Specialists are now recommending an soteotomy technique to change the angle of the tibial slope so that an cranial cruciate ligament is not required.

osteotomies have an increased complexity and an increased risk of severe complications if they do not go well. If an osteotomy procedure goes bad, it goes really bad and may require amputation in a worst case scenario.

Specialist surgeons will turn away hyper exuberant dogs for this reason. If post operative aftercare cannot be guaranteed and the dog restricted and confined to a small area to be kept quiet, suregeons will not perform an osteotomy.

The gold standard for surgery for canine cruciate disease is the TPLO. The Tibial Plateau Leveling osteotomy. This is quite a complex procedure requiring specialised bone saws that make a curved cut into the proximal tibia. After changing the angle of the stifle joint, the tibia is bone plated using a TPLO plate to maintain the angle. Healing occurs in 10-12 weeks. Strict post op confinement is necessary to insure a good outcome. This can be an expensive procedure if done at a specialist referral hospital.

The TTO is a modification of this process. The Triple Tibial osteotomy arguably creates the same change in angle as the TPLO to alter the tibial slope so that an CCL is not required.

The TTA has a few variations. This is the most simple of the osteotomies but also the osteotomy with the most complications. It arguably does not correct the caudal tibial slope as well as a TPLO or a TTO. This will be disputed by exponents of the TTA.

The gold standard however is the TPLO.

Not everybody can afford to have a TPLO performed by an orthopaedic specialist.

Not every dog owner wants to have surgery for their dogs cranial cruciate disease.

An orthotic stifle brace makes a satisfactory alternative to surgery for dog owners who would prefer a conservative approach to treating CCL disease in their dog.

Some geriatric patients may have organ disease or heart lung disease that would make a long general anaesthesia too risky. An aorthotic brace for the dog’s stifle is a satisfactory solution for pateints that cannot handle a general anaesthesia.

Other alternate therapies include platelet rich plasma therapy

Stem cell therapy can also have remarkable results

Phone Australind Veterinary Hospital on 08 97971584 for more information on canine orthotics and prosthetics and alternatives to surgery.

Don’t forget to like us on facebook

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Alternate Treatment and Natural Healing Platelet Rich Plasma Therapy PRP

People are always looking for alternate treatment to traditional western medicine for a variety of reasons. Natural healing occurs within the body and Platelet Rich Plasma Therapy PRP is a good example of how we can resource the bodies natural healing properties. Natural healing platelet rich plasma therapy is very popular at Australind Veterinary Hospital and we are getting very good results.

Platelets exist in the body and are well know for their role in blood clotting. When you cut yourself, platelets form a plug to create haemostasis to stem the bleeding. Platelets also contain growth factors which are released when platelets are activated. Growth factors stimulate tissue regeneration and natural healing.

The growth factors in platelets include :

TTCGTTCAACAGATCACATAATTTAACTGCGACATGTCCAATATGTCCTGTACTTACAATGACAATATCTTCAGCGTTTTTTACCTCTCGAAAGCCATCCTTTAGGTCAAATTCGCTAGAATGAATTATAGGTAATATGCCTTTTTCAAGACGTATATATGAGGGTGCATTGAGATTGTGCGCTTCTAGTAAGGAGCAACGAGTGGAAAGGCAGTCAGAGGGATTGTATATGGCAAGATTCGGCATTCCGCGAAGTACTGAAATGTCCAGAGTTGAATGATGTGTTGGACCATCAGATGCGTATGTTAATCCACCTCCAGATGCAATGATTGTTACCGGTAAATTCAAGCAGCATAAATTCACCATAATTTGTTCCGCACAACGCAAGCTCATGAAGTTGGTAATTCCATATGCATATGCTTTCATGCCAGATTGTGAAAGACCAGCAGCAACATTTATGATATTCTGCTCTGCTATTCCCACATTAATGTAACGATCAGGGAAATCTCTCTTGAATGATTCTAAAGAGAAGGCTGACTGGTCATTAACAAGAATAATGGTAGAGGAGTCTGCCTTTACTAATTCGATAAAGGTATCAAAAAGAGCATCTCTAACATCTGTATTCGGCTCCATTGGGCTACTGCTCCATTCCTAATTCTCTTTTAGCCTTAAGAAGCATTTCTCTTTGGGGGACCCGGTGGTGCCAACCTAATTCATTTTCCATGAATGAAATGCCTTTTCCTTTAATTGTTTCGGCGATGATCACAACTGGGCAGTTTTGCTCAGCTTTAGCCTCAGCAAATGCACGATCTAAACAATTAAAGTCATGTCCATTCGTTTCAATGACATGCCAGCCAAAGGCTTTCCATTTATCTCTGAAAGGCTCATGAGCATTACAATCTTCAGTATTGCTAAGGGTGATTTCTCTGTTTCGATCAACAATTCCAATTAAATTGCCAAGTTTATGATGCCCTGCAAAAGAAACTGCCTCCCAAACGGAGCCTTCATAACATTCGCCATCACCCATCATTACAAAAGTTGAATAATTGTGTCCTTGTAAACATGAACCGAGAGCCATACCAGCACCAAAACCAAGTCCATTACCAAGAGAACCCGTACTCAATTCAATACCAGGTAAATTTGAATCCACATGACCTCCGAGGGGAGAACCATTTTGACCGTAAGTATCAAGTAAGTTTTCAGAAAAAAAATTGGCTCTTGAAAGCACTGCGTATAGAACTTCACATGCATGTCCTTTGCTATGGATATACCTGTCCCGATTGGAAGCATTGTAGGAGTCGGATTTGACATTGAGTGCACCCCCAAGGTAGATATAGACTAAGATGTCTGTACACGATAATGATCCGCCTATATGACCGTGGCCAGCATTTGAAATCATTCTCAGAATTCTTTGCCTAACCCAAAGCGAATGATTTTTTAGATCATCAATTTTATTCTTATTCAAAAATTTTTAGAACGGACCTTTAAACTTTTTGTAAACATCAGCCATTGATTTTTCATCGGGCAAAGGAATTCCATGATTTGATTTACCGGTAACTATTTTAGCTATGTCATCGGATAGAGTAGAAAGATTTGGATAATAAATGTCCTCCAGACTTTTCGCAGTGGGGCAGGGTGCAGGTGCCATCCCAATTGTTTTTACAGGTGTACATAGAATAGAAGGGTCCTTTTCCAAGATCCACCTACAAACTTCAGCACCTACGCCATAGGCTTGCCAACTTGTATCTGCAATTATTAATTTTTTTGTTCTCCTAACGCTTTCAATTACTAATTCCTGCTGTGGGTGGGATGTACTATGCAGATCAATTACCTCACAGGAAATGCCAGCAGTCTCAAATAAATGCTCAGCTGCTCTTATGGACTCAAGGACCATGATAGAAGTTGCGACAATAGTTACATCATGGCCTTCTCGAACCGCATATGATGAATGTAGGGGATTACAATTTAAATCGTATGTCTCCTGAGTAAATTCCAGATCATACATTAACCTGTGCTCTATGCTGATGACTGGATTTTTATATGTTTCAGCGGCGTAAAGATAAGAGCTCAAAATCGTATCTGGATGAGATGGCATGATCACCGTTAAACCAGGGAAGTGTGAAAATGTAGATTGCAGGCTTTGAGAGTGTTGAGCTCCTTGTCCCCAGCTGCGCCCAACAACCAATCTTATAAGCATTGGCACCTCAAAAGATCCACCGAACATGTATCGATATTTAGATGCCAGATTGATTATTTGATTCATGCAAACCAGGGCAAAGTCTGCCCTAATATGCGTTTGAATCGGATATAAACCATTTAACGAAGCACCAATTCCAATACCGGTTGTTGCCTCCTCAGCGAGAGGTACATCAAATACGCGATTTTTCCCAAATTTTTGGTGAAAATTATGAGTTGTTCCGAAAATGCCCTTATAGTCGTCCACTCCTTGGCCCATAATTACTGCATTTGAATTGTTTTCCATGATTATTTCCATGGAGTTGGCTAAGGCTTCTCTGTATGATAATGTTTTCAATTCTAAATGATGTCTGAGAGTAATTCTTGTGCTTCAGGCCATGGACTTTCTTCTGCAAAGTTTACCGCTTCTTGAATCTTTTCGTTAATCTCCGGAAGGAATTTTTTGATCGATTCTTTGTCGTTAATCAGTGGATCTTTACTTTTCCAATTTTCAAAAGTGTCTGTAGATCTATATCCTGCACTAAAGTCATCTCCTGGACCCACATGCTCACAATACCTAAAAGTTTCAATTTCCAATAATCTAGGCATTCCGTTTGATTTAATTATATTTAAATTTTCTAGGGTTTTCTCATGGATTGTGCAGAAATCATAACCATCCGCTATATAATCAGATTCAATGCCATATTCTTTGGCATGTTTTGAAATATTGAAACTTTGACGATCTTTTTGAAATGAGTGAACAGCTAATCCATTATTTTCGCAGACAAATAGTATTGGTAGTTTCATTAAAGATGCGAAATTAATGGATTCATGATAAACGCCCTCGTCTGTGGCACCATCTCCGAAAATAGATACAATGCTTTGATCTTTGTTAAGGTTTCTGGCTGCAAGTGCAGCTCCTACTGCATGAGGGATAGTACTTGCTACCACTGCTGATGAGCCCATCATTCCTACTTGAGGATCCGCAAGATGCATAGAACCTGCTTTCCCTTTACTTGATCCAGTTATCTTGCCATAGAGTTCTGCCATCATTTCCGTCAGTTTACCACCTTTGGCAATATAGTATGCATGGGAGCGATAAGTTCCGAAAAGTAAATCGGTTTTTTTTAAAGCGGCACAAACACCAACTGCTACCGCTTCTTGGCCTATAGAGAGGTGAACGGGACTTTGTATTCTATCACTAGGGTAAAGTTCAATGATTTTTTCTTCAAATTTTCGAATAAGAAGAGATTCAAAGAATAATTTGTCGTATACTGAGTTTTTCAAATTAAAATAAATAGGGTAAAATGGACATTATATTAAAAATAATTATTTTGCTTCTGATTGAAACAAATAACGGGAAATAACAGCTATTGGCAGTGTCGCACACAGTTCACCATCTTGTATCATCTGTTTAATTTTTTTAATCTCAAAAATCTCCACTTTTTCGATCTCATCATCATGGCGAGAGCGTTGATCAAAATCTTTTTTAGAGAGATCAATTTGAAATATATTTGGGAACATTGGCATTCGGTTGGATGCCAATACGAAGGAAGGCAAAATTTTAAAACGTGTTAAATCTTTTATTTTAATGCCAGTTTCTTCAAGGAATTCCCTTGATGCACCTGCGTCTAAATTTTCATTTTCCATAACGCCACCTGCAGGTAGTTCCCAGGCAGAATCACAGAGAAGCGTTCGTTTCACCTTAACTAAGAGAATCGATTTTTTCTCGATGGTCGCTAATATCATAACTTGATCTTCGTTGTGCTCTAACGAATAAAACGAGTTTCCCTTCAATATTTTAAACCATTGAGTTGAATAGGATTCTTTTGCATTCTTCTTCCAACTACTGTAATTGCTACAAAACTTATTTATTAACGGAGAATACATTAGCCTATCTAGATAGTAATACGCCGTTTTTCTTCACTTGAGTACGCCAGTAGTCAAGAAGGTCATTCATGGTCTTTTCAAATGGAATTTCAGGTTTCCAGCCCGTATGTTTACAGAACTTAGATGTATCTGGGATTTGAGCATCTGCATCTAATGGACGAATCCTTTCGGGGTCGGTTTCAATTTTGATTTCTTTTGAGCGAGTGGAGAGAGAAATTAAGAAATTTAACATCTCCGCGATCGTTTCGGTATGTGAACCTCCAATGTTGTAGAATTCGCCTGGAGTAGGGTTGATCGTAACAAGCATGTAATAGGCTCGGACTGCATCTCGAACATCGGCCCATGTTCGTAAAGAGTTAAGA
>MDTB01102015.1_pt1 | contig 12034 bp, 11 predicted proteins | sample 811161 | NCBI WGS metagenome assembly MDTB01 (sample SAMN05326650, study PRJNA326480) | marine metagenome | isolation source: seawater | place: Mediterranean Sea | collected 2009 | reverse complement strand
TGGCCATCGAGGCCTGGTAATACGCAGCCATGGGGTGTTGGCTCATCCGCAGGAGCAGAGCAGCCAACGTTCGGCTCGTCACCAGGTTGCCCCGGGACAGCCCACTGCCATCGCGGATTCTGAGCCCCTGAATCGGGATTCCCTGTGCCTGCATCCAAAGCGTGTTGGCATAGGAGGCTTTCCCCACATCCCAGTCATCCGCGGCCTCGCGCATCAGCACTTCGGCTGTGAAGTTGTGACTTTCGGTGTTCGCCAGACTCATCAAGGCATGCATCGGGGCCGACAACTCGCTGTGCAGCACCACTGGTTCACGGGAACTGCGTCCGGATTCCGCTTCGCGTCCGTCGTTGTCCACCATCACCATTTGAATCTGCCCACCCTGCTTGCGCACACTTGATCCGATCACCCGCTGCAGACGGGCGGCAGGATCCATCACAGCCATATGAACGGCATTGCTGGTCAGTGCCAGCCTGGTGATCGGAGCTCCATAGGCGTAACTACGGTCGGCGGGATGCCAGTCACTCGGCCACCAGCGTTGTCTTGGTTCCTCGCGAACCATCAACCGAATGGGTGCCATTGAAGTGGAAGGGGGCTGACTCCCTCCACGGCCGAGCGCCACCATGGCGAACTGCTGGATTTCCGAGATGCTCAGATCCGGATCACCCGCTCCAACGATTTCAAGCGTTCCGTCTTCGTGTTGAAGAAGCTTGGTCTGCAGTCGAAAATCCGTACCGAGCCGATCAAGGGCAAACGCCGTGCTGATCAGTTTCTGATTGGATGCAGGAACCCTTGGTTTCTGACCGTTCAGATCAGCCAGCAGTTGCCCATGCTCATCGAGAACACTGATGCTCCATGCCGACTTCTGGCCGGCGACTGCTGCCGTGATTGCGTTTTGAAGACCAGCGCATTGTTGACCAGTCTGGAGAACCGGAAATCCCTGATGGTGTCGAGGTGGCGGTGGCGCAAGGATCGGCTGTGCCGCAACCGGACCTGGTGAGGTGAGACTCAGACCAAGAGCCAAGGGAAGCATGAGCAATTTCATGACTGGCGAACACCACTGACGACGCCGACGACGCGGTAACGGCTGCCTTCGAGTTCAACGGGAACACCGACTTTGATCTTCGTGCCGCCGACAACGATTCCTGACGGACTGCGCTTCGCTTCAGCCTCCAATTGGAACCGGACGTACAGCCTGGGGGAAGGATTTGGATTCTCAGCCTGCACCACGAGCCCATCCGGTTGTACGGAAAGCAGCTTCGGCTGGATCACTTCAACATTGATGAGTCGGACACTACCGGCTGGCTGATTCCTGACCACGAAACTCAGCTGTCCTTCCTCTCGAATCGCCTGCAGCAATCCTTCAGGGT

platelet derived growth factor

transforming growth factor beta

insulin – like growth factor 1

insulin – like growth factor 2

fibroblast growth factor

epidermal growth factor

Interleukin 8

vascular endothelial growth factor

keratinocyte growth factor

Connective tissue growth factor

Platelets therefore are an amazing source of the bodies natural healing chemicals that stimulate repair and regeneration of tissues.

Platelet rich plasma therapy is a concentrated form of platelets that are injected into the area that we need to repeair or stimulate regeneration. PRP increases platelets by ten times thus concentrating the regenerative process ten fold.

It really works.

We have been using PRP at Australind Veterinary Hospital for the last twelve months being the first veterinary hospital in Western Australia to use this technology.

At Australind Vet we have found the use of PRP to be especially helpful following cruciate surgery for canine cruciate disease. We get faster natural healing and earlier return to function of the stifle joint. Earlier weight bearing allows earler rehabilitation exercises. There is a synergy of faster healing and faster rehabilitation leading to more successful surgical outcomes.

Blood is collected from the patient. This is collected into a special syringe that will allow separation of the cells, plasma and platelets. The collected blood is put into a centrifuge and spun to separate the blood into the different components.

Blood has been spun to separate cells from the platelet rich plasma PRP

Blood has been spun to separate cells from the platelet rich plasma PRP

Once the blood is collected and spun in a centrifuge, it is separated. using the specially designed syringes, the platelet rich plasma can now be drawn into a separate syringe for injection. The photo below shows the special syringe which draws the PRP away from the blood cells. The syringe is unwound from the original blood collection unit and can now be used for injection into the body at the site for natural healing to be stimulated and maximised.

PRP has been drwan off for injection

PRP has been drawn off for injection

Now that the PRP has been collected, it can be used for injection into any area of the body that requires natural healing.